Chiral Molecular Carbon Nanostructures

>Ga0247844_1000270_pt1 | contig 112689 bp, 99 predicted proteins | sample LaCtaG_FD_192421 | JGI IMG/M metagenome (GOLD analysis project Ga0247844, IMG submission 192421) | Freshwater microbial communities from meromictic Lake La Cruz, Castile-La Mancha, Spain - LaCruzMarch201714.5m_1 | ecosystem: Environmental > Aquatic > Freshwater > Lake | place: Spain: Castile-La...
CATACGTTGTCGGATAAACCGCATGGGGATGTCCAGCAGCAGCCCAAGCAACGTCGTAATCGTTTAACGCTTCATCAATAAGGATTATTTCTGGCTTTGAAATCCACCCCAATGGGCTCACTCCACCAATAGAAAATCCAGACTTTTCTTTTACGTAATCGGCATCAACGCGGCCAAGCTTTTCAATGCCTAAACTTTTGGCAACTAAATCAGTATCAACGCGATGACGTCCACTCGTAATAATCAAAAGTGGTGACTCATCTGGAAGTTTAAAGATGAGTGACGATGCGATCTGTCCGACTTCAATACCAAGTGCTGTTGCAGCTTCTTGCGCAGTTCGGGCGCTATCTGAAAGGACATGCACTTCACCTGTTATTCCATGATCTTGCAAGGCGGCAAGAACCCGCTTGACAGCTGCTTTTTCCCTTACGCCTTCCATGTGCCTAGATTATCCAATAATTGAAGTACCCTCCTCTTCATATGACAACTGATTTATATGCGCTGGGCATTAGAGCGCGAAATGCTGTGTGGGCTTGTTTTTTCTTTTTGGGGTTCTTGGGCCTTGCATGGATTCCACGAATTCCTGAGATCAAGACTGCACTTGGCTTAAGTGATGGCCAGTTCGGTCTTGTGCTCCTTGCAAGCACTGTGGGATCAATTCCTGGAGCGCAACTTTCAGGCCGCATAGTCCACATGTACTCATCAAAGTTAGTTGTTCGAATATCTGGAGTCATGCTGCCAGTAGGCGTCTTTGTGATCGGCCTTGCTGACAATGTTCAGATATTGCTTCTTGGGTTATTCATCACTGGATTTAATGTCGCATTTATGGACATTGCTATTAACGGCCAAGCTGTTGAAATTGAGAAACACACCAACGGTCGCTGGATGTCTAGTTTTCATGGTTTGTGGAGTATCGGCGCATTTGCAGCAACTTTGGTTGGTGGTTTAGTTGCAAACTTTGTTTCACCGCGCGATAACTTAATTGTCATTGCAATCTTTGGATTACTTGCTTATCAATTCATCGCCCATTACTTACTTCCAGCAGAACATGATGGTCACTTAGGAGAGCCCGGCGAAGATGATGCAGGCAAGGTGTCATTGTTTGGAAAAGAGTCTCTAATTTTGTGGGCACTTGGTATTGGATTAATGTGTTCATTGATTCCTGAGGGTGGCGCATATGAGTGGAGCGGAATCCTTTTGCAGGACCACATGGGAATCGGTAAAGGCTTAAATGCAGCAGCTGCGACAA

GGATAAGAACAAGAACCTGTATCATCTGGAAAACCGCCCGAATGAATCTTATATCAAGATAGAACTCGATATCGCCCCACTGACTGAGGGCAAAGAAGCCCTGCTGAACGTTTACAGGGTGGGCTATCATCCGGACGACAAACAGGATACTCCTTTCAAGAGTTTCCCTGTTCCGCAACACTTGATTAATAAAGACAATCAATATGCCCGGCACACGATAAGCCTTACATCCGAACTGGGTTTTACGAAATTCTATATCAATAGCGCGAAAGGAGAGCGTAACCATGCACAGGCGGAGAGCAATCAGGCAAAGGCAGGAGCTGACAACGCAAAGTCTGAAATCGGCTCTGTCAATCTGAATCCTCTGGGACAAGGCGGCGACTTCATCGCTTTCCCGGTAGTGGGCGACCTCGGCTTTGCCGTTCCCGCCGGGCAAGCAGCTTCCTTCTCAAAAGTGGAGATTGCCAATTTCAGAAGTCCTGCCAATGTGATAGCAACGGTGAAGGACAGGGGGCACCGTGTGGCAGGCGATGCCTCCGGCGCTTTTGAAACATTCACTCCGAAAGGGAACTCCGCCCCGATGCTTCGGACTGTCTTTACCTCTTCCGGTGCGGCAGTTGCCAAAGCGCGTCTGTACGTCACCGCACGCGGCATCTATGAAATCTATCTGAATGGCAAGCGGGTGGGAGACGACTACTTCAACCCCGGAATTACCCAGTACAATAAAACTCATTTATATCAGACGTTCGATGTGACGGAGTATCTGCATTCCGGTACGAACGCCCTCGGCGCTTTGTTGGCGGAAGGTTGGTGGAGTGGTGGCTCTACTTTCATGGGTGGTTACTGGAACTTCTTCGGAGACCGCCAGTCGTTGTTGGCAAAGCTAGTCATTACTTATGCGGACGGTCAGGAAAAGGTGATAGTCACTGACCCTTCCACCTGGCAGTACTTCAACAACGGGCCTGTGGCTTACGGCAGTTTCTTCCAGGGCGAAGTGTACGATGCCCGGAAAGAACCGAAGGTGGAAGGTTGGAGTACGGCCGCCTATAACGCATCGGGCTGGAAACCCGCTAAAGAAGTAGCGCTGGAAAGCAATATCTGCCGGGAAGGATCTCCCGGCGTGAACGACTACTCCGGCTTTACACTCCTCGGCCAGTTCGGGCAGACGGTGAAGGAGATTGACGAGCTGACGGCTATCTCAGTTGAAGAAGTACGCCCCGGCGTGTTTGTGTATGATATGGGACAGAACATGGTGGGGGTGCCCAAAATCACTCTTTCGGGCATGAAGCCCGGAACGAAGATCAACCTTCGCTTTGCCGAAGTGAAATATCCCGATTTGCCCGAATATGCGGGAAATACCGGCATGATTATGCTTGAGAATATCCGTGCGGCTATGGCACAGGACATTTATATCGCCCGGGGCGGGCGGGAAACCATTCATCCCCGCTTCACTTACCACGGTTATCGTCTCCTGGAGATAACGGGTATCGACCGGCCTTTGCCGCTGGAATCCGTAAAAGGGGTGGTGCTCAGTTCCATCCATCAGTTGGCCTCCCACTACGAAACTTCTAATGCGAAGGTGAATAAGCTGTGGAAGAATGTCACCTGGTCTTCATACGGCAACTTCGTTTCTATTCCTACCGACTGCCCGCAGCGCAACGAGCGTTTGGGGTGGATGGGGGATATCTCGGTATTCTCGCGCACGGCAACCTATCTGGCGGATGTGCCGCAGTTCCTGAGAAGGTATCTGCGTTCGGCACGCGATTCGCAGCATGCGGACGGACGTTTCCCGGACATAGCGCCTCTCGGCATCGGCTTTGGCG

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Chirality is a fascinating property present in naturally occurring and artificial molecules and materials, observable as chiroptical behavior. The emerging area of carbon nanostructures has undergone tremendous development, with a wide variety of carbon nanoforms reported over the last two decades. However, despite interest in merging chirality and nanocarbons, this has been successfully achieved only in empty fullerenes, whereas in other kinds of fullerenes or carbon nanostructures such as carbon nanotubes, graphene, and graphene quantum dots (GQDs), to name the most popular systems, it is almost unknown. Therefore, controlling chirality in carbon nanostructures currently represents a major challenge for the chemical community. In this Account, we show our progress in the synthesis of chiral molecular carbon nanostructures, namely, metallofullerenes, endohedral fullerenes, GQDs, and curved molecular nanographenes, by using asymmetric catalysis and both topdown and bottom-up chemical approaches. Furthermore, we bring in a new family of lesser-known molecular chiral bilayer nanographenes, where chirality is introduced from the starting helicene moiety and a single enantiomer of the nanographene is synthesized. Some important landmarks in the development of chiral molecular carbon nanostructures shown in this Account are the application of synthesis-tailored, enantiomerically pure metallofullerenes as catalysts for hydrogen transfer reactions and the use of endohedral fullerenes to determine the effect of the incarcerated molecule in the carbon cage on the cis−trans stereoisomerization of optically active pendent moieties. Furthermore, the first top-down synthesis of chiral GQDs by functionalization with chiral alcohols is also presented. An emerging alternative to GQDs, when the desire for purity and atomistic control outweighs the cost of multistep synthesis, is the bottom-up approach, in which molecular nanographenes are formed in precise sizes and shapes and enantiomeric control is feasible. In this regard, a singular and amazing example is given by our synthesis of a single enantiomer of the first chiral bilayer nanographene, which formally represents a new family of molecular nanographenes with chirality controlled and maintained throughout their syntheses. The aforementioned synthetic chiral nanostructures represent groundbreaking nanocarbon systems where chirality is a further dimension of structural control, paving the way to a new scenario for carbon nanoforms in which chirality selection determines the properties of these novel carbon-based materials. Fine-tuning of such properties is envisioned to impact biomedical and materials science applications.